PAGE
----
Unholy row over study of humanism

12th September 2008 at 01:00
Ofqual rules that it is a `body of belief' not a religion, so it should not be given equal weighting at GCSE

Humanists are up in arms this week after England's new qualifications regulator barred an exam board from making humanism central to its religious studies GCSE.

The British Humanist Association - which has launched legal action against the decision - described Ofqual's ruling as a "kick in the teeth" to those who had worked hard towards making religious studies more inclusive.

It all looked so different back in April, when the OCR exam board published a draft syllabus that would have been the first to allow pupils to study humanism alongside six major religions. No other board has done so.

The course, due to start next year, would have examined pupils on the perspectives that different belief systems bring to issues such as euthanasia and abortion.

Other topics included the nature of good and evil, medical ethics, and death and the afterlife. Humanists greeted the new syllabus with delight.

But their joy was short-lived. Ofqual, which has to approve draft syllabuses, has ruled against making the study of humanism a central part of the GCSE, stating that it is not a religion but a "body of belief", and should not, therefore, be given equal weighting.

An Ofqual spokeswoman said: "The subject criteria for the GCSE in religious studies require the study of one or more religions.

"These criteria were created by experts following extensive consultation. Non-religious philosophies such as humanism may also be studied, but not to the total exclusion of religion."

Ofqual said that its problem with OCR's original draft GCSE was that it would have been possible for pupils to study only humanism, rather than any religion, in all four modules of the new GCSE.

OCR was working this week on adapting the course, but humanism will not form a major part.

Approving new GCSEs was one of the first major tasks for Ofqual, which took over the regulatory functions of the Qualifications and Curriculum Authority in April.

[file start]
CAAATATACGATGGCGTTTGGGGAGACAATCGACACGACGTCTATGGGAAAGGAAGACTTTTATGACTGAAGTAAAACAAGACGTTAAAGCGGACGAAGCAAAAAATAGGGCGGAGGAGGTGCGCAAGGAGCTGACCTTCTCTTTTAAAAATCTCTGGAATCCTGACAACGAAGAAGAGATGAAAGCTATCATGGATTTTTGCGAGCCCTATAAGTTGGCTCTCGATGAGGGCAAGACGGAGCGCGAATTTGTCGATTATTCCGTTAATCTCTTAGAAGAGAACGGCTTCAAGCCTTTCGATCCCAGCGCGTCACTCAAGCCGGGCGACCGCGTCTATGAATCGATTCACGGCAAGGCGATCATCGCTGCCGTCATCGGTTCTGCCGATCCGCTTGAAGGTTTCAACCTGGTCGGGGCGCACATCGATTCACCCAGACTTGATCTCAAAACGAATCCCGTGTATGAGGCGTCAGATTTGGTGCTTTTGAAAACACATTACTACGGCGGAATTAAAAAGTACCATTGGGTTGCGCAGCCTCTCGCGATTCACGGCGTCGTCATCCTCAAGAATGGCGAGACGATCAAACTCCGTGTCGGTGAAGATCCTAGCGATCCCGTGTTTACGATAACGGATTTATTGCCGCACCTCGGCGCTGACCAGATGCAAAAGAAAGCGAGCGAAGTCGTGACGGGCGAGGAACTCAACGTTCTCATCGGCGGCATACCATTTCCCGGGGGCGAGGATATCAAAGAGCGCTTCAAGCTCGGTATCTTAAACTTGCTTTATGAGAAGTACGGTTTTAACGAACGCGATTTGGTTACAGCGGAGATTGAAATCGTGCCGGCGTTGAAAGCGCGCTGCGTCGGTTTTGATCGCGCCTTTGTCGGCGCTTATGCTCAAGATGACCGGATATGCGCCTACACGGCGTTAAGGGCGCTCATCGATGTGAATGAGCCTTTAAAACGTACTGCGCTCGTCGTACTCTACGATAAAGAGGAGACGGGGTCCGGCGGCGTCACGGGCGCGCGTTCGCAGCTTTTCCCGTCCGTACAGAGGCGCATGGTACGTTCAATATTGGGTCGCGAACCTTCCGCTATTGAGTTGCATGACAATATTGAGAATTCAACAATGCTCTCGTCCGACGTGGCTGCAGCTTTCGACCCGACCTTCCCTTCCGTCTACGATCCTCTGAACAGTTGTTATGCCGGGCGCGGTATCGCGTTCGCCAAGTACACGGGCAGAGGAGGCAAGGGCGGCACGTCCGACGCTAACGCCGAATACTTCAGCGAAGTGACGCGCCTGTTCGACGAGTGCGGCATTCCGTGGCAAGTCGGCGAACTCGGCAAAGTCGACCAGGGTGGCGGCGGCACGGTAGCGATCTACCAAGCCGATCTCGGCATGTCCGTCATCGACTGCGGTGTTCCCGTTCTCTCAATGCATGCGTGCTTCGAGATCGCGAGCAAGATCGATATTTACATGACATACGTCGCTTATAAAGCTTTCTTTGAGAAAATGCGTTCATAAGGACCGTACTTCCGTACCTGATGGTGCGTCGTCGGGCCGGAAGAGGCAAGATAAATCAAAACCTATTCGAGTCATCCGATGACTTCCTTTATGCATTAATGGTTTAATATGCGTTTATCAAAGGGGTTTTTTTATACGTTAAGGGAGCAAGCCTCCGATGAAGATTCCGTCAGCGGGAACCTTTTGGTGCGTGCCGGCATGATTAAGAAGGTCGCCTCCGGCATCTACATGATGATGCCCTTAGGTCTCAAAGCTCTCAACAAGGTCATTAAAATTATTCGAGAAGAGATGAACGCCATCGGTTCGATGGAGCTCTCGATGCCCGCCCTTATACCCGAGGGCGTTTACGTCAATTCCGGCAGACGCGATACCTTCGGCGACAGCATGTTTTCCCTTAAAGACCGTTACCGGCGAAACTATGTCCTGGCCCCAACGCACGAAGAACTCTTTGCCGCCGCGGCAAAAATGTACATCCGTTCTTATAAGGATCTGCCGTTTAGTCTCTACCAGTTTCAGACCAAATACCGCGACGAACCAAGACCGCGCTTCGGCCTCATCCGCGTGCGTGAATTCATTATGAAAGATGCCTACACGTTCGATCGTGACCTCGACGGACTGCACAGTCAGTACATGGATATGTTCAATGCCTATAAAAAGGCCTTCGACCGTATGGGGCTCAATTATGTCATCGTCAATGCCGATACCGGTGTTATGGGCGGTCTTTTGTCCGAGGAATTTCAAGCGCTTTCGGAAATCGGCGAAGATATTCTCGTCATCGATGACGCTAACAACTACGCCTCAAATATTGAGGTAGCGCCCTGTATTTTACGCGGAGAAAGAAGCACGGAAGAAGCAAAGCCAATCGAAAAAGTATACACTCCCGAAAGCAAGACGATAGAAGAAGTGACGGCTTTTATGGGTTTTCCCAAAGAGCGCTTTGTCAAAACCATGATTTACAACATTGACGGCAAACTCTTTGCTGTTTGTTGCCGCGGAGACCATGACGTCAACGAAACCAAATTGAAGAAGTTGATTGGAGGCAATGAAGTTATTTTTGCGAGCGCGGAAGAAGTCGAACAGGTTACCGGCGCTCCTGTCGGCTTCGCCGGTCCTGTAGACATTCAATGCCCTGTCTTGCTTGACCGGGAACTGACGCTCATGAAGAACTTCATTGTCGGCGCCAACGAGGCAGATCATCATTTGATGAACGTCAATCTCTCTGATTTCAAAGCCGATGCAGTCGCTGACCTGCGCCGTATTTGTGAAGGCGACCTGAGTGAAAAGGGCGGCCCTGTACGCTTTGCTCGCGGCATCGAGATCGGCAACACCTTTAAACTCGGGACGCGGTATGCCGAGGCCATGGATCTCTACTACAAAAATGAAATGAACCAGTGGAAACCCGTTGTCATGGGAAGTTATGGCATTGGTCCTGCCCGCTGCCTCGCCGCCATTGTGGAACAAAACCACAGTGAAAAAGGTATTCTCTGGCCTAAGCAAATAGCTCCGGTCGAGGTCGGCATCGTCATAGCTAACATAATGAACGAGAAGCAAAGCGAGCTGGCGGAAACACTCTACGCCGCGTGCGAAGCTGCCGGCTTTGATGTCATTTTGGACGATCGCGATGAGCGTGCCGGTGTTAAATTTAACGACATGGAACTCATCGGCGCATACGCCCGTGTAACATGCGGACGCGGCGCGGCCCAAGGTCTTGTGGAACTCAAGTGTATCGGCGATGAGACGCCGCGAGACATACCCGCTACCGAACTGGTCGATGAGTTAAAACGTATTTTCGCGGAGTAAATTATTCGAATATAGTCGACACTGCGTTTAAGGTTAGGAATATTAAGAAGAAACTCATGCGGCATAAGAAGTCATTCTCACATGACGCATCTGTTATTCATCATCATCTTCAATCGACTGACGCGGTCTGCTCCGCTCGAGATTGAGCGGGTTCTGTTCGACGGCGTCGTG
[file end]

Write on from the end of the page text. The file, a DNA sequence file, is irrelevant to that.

The humanists were so enraged by the Ofqual ruling that their association has lodged papers with the Administrative Court in central London and is seeking a judicial review of the decision. It is also considering challenging the ruling under human rights legislation, on the grounds that pupils with humanist beliefs should not be discriminated against.

Andrew Copson, the association's director of education, said: "The stance of Ofqual will be a great disappointment to the many teachers, parents and pupils who were as pleased as we were when OCR included the option of humanism in their GCSE.

"We have issued legal proceedings against the decision, as we believe that it is unlawful. It threatens to turn back the progress of recent decades - towards a more inclusive, educationally valid and objective study of RE - and is a real kick in the teeth for all who have worked for that progress."

The association can also be expected to mobilise its small army of celebrity supporters behind the cause. Among them is AC Grayling, the high-profile philosopher, who said: "If schools are teaching about religious views, they must also teach humanist ones."

An OCR spokesman said that the board was disappointed too: "We are sorry to see humanism reduced, as we felt it added an extra dimension that would have been welcomed by many learners.

Feedback from schools and colleges highlighted the popularity of humanism, while both the Government and the QCA have previously recommended that religious studies should include it.

"Although we accept that humanism is a body of belief and not a religion in the strictest sense, we hope the option to study humanism as part of religious studies GCSE is something that the QCA will consider including in the near future."

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